Whether you call it USMCA, CUSMA, or NAFTA 2.0, North America’s new international trade agreement came into effect on Canada Day - amid a global pandemic that has caused significant disruption to trade across this continent and around the world. While the borders between Canada, the United States and Mexico have been closed to non-essential travel, trade has continued to flow - albeit slower than usual, where total trade over the 49th parallel fell by $23.4 billion in the month of April alonei.
While the pandemic has impacted almost every business across the country, it wasn’t COVID-19 alone that put Canada’s economy on its back foot. According to HSBC Bank Canada’s Chief Economist David Watt, Canada was already facing stiff economic headwinds, from declining oil prices and rising levels of household debt (now the highest in the G7) before the pandemic hit.
So, will a new trade deal help breathe much needed life into the three economies? And what does it mean for Canadian SMEs looking to grow their international trade footprint? Here are few major changes that will impact the way business is done in the North American corridor.
New chapter dedicated to supporting SMEs
SMEs are the backbone of the Canadian economy, employing 10.5 million people (90% of the private sector workforce). In 2017, 81% of Canadian businesses exported their goods to the US, with SMEs making up 97% of those businesses. In total that accounted for $149.5 billion in exportsii.
Under CUSMA, Chapter 25 is dedicated specifically to supporting SMEs throughout the agreement. This includes co-operation to increase trade and investment opportunities, such as a focus on promoting Canadian SMEs owned by under-represented groups, including woman and Indigenous people. Additionally, the agreement calls for ongoing SME dialogue which is open to SMEs from all countries to participate and provide their input to elected officials to help better implement and modernize the trade deal over time.
Lastly, the agreement creates a committee comprised of government officials from each country that focuses on SME issues. The committee will help Canadian SMEs identify opportunities in CUSMA so they can take full advantage of new provisions in the agreement, and to help exporters develop enhanced partnerships across the continent through seminars, workshops and webinars.
Greater competition for Canadian e-commerce businesses
In order to help facilitate trade of goods into Canada, CUSMA makes changes to the current de minimis. As of July 1, the de minimis exception for express courier shipments rises to $150 for duties and $40 for taxes and applies to goods from all countries, not just the US or Mexico.
In the past, Canadian consumers might think twice about buying outside of Canada to avoid fees and taxes, but this new rule will increase competition for Canadian e-commerce businesses selling domestically.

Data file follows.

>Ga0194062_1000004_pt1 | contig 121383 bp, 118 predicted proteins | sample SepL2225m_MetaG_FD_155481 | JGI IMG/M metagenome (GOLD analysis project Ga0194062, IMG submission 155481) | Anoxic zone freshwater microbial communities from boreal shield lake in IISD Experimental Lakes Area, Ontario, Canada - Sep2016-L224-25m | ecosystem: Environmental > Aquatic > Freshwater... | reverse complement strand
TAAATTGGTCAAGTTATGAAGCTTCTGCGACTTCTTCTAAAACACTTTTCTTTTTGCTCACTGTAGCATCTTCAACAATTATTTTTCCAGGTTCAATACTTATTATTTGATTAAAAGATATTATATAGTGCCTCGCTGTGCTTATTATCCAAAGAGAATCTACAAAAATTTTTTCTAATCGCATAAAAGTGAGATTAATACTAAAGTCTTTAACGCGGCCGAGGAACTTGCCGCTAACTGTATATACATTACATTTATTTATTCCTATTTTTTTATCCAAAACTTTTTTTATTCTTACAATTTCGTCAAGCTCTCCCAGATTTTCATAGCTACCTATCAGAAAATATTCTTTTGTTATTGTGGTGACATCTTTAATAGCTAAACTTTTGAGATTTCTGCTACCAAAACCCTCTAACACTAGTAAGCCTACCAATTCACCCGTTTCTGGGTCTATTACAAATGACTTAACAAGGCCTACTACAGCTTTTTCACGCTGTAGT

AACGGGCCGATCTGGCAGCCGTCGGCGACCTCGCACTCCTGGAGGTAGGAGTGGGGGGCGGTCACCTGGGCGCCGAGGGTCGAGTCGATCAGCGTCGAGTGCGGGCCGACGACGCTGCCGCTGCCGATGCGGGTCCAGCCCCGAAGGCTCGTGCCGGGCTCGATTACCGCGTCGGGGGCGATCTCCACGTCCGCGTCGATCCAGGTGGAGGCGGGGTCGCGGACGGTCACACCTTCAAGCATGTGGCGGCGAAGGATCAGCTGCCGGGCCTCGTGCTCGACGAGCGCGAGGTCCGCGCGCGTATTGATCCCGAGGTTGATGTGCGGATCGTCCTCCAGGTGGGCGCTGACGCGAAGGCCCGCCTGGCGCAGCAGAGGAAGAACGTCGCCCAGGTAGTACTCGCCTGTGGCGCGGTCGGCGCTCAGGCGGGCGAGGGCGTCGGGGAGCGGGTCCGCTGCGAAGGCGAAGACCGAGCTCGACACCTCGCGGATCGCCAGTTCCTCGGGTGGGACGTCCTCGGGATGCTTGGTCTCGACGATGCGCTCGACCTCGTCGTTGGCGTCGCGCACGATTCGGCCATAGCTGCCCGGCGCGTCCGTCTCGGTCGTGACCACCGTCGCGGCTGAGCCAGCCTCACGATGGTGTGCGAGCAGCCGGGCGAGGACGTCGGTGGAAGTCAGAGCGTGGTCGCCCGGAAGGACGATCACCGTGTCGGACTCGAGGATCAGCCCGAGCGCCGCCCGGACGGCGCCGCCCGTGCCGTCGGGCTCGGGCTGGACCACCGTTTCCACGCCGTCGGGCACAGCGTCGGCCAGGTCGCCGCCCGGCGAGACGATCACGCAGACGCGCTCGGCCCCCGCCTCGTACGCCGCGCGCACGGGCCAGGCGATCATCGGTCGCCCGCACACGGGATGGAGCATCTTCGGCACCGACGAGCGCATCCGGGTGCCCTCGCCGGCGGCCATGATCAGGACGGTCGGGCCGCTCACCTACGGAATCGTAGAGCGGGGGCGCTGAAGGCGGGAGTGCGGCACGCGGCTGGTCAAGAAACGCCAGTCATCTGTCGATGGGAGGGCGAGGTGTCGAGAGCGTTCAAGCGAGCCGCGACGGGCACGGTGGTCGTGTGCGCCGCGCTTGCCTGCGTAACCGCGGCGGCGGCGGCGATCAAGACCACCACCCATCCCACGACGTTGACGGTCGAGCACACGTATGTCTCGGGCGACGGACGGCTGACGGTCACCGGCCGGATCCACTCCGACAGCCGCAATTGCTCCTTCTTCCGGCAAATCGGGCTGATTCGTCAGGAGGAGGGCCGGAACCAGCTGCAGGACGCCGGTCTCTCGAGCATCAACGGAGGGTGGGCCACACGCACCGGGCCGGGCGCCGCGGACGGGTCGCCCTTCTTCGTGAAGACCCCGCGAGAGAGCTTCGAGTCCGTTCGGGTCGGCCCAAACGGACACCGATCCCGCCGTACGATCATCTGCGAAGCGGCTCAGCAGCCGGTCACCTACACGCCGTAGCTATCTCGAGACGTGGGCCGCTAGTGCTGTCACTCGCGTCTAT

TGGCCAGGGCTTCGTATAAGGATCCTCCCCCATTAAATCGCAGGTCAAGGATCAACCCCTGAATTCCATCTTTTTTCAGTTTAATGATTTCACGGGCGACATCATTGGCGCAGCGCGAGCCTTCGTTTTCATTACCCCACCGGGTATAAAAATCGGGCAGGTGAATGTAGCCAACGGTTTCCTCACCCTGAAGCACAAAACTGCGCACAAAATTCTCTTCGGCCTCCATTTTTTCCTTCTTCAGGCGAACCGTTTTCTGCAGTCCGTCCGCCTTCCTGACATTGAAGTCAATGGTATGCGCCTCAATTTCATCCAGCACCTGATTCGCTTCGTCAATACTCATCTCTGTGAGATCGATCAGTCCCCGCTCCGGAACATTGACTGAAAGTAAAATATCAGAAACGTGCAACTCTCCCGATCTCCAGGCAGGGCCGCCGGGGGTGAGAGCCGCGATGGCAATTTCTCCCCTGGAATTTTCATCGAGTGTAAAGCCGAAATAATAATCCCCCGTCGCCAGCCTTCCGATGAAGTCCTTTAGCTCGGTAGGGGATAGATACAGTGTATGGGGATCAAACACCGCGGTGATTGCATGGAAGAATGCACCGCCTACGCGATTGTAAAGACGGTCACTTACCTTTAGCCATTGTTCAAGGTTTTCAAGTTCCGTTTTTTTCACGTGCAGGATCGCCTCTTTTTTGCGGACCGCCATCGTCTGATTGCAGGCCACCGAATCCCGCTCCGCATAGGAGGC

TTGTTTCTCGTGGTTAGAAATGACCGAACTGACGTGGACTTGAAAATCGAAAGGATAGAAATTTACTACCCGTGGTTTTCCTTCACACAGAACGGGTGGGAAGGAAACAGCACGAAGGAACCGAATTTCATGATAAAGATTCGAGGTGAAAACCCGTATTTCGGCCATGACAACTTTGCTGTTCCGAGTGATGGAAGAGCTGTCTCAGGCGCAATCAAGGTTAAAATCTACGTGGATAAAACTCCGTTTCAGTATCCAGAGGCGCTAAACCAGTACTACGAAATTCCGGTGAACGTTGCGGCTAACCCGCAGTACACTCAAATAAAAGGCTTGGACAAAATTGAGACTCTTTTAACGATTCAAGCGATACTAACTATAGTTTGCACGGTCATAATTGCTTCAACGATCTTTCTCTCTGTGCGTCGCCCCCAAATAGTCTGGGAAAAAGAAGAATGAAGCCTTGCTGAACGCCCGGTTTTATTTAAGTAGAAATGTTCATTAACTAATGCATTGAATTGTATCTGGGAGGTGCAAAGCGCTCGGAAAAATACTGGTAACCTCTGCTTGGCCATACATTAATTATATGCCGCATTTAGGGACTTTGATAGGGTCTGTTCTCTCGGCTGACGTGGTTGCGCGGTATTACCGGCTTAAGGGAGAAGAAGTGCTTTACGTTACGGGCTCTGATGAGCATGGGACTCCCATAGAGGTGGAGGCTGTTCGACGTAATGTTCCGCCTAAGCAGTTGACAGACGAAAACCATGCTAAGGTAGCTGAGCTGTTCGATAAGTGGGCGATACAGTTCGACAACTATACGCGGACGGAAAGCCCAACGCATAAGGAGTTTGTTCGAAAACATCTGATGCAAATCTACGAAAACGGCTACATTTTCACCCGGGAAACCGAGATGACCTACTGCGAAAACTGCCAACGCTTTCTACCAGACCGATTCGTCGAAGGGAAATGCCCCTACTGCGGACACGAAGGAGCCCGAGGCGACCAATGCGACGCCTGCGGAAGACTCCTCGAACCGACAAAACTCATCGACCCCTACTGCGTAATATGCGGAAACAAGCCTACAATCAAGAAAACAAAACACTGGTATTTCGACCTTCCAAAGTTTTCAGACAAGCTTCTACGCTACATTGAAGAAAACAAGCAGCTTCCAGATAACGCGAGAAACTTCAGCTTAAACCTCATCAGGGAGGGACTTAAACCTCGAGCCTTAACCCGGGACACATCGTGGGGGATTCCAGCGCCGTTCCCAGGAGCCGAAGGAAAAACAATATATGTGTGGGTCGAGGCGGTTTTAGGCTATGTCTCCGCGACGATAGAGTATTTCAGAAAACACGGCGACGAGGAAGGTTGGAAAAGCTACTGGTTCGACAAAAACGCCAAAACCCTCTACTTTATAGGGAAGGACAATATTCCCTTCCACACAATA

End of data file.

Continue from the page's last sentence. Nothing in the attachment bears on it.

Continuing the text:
US farmers granted more access to Canadian dairy market
Canada’s dairy industry employs over 24,000 people and contributes $18 billion to the country’s economy annually. American farmers now have access to 3.6% of the Canadian dairy market that was previously only available to domestic farmers - a move many in the industry see as a potential job-killing maneuver. Some producers estimate the increased access to American competition could see the sector lose $240 million from its bottom lineiii
Recognizing concerns from the industry, the Canadian government has signalled it will offer some form of compensation to dairy farmers - but what this will exactly look like is yet to be determined.
What the new deal means for Canada’s auto sector
According to HSBC Bank’s Automotive Sector Head, Matti Suomalainen, the trilateral trade agreement will see more auto parts being manufactured in North America, tightening up the continent’s supply chain. For example, under CUSMA, 75% of the value of content used to build cars must be from North America – a large increase from the 62.5% required under NAFTA. This will likely result in a decrease in reliance on Asian and European supply chains for auto parts.
One provision in particular could prove favourable to Canadian auto part manufacturers. Under CUSMA at least 30% of a vehicle must be made by employees who earn more than $16 USD per hour, which will shift some manufacturing away from Mexico. While many say this clause will help keep auto parts jobs in Canada, this could spark a rise in vehicle prices.
Dispute mechanisms under the trilateral agreement and a sunset clause
Chapter 19, which allows Canada, US and Mexico to challenge each other's anti-dumping and countervailing duties in front of a panel, remains in place under CUSMA. Anti-dumping cases are when a country blocks the imports from another based on accusations of unfair trading practices. The US had sought to have this removed, which would have made it more difficult for Canadian organizations to mount their challenges in US courts.
The new sunset clause stipulates the agreement will expire after 16 years, and is subject to review every six years at which point the three nations will decide to extend it or not.
While CUSMA may not entirely rewrite the rules of Canadian international trade, it does bring with it new considerations and a refreshed need to understand their impact on cross-border business.Contact HSBC to find out more about how your business can prepare for and benefit from these new opportunities in the North American corridor.
iCBC.ca, June 4 2020, Canada's trade deficit doubled to $3.3B in April as COVID-19 walloped imports and exports
iiGovernment of Canada, Small and medium-sized enterprises
iiiCBC.ca, April 28 2020, Canada's dairy processors stand to lose $100M if USMCA takes effect July 1: senator
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